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Released: June 5, 2001


Rating: 4.218 (average of 5 ratings)


Genre: mainstream progressive rock


Quotable: --


Album Tracks:

  1. Awake
  2. Wherever You Are
  3. Ready to Go Home
  4. The Last Time
  5. Forgive Me
  6. Kings of the Day [Regis Diem]
  7. On the Coldest Day in Hell
  8. Free
  9. You’re the Stranger
  10. The Longest Night
  11. Aura


The Players:

  • Geoff Downes (keyboards)
  • John Payne (vocals/ bass)
  • Steve Howe (guitar)
  • Michael Sturgis (drums)
  • Elliott Randall (guitar)
  • Pat Thrall (guitar)
  • Ian Crichton (guitar)
  • Guthrie Govan (guitar)
  • Chris Slade (drums)


Sales:

sales in U.S. only --
sales in U.K. only - estimated --
sales in all of Europe as determined by IFPI – click here to go to their site. --
sales worldwide - estimated --


Peak:

peak on U.S. Billboard album chart --
peak on U.K. album chart --


Singles/Hit Songs:

  • Wherever You Are (?) --
  • Ready to Go Home (?) --


Notes: The special edition of the album also featurd “Under the Gun,” “Come Make My Day,” and “Hands of Time.”


Aura
Asia
Review:
Keeping track of Asia’s ever-changing lineup can be a nightmare. Its greatest consistency comes from the 1992-2004 run of albums spearheaded by keyboardist Geoff Downes (the only Asia member on every album) and vocalist John Payne. 2001’s Aura followed a five-year delay since the band’s last studio effort, 1996’s Arena. The interim was flooded with a pair of Downes/Payne era archival releases, three separate hits compilations (Anthology, The Collection, and Heat of the Moment – The Very Best of), and four live albums released in 1997 alone, although recorded at different phases of the band’s career. And that wasn’t everything! Even die-hard fans had to wonder if it was worth it.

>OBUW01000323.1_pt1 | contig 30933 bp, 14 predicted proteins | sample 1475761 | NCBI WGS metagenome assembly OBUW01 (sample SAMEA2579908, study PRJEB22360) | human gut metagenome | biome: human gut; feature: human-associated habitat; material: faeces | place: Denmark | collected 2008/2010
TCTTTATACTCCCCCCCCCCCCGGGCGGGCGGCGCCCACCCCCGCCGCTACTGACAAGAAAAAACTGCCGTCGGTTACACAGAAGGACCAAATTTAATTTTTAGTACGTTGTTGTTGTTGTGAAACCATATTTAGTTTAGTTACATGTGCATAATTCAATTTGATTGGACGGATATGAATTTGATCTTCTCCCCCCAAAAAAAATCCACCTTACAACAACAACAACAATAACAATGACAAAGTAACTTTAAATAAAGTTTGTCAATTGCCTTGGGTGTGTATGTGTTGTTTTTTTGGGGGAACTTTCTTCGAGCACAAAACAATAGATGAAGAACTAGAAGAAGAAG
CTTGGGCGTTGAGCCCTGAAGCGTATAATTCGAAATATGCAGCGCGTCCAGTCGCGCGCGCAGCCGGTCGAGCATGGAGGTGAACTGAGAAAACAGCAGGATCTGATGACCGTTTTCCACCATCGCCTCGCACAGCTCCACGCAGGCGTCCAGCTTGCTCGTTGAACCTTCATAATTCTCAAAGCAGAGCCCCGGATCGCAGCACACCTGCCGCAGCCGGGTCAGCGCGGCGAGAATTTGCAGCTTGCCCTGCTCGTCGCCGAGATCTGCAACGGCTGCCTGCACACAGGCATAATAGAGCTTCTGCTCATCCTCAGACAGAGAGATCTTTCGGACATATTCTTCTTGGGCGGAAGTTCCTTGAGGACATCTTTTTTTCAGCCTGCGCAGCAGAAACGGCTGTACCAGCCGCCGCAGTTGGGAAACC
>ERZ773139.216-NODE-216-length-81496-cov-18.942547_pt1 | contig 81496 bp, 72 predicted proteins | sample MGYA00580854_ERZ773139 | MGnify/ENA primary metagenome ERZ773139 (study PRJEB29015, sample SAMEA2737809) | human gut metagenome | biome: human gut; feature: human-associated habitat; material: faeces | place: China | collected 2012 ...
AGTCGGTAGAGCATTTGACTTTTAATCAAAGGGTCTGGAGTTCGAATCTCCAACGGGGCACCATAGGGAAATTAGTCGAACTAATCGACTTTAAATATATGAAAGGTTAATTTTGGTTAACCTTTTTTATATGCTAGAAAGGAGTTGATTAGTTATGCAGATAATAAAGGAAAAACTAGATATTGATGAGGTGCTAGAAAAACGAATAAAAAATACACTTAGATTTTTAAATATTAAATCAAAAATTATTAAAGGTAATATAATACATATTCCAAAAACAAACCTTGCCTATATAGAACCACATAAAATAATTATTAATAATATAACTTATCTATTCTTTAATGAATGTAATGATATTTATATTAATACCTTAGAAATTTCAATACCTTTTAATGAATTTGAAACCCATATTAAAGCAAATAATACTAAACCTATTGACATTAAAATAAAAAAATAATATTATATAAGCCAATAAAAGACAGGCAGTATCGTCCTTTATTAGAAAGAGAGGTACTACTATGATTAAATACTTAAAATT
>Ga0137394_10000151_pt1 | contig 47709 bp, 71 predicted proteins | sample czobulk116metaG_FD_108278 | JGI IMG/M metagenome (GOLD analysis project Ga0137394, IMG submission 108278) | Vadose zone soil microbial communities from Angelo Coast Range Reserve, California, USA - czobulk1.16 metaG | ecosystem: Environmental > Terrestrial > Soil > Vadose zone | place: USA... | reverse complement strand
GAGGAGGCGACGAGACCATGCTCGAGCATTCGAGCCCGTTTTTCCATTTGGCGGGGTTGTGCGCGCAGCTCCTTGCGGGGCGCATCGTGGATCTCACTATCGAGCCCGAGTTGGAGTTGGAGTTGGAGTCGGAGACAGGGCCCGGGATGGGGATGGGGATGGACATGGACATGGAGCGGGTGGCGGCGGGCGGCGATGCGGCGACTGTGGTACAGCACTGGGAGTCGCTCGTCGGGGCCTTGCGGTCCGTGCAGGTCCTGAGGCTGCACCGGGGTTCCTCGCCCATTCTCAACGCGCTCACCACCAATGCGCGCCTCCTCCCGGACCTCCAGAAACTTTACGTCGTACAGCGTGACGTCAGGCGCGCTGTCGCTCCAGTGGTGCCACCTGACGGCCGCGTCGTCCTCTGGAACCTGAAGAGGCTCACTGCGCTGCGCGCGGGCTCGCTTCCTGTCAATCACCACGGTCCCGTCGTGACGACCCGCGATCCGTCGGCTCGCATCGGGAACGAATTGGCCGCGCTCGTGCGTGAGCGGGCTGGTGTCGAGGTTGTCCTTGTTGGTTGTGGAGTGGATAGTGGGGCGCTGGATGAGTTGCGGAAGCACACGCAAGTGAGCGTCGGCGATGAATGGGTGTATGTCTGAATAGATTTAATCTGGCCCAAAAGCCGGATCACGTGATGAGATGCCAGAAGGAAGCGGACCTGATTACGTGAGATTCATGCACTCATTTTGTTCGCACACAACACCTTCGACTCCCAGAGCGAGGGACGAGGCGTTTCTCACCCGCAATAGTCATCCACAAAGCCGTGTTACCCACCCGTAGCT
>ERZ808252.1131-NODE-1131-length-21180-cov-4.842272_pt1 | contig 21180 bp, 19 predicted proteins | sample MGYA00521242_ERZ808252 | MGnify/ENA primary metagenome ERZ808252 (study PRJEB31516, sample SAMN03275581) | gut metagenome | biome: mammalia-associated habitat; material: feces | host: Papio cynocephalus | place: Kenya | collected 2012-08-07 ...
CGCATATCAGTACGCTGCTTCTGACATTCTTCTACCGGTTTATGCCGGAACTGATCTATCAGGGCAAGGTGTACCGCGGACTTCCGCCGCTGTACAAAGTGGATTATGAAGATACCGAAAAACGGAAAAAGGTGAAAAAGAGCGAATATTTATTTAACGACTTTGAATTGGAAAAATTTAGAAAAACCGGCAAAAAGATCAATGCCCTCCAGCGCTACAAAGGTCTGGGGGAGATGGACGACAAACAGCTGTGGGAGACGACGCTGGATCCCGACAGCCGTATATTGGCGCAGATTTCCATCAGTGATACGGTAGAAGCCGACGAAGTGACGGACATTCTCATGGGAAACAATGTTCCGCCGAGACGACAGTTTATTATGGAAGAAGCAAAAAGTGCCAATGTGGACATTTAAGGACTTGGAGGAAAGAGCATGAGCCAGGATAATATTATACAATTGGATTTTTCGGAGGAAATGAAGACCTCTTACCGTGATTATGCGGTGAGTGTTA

The band’s eventual return to recording new material brought a similar rehash approach. Downes and Payne reached back over the years to bring in former guitarists Steve Howe, Pat Thrall, and Elliott Randall. As if that weren’t enough, Ian Crichton and Guthrie Govan put in a few licks as well. Drummer Michael Sturgis, who’d worked on the last couple albums, was here again, but split time with Chris Slade.

As one might expect from such a hodge podge lineup, “one shouldn’t expect a powerful and striking…thread throughout, as the first 3 albums of the old Asia had” (Haas). However, this album “is not so much about dynamics, power, anthemic velocity and…perfection” (Haas) as it is about “melancholy, mellowness, warmness, appeal and thematic soundness” (Haas); in essence, “subtle sensory stimulation (as the name of album indicates)” (Haas).


Review Source(s):


Related DMDB Link(s):

previous album: Arena (1996) Asia’s DMDB page next album: Silent Nation (2004)


Last updated April 20, 2008.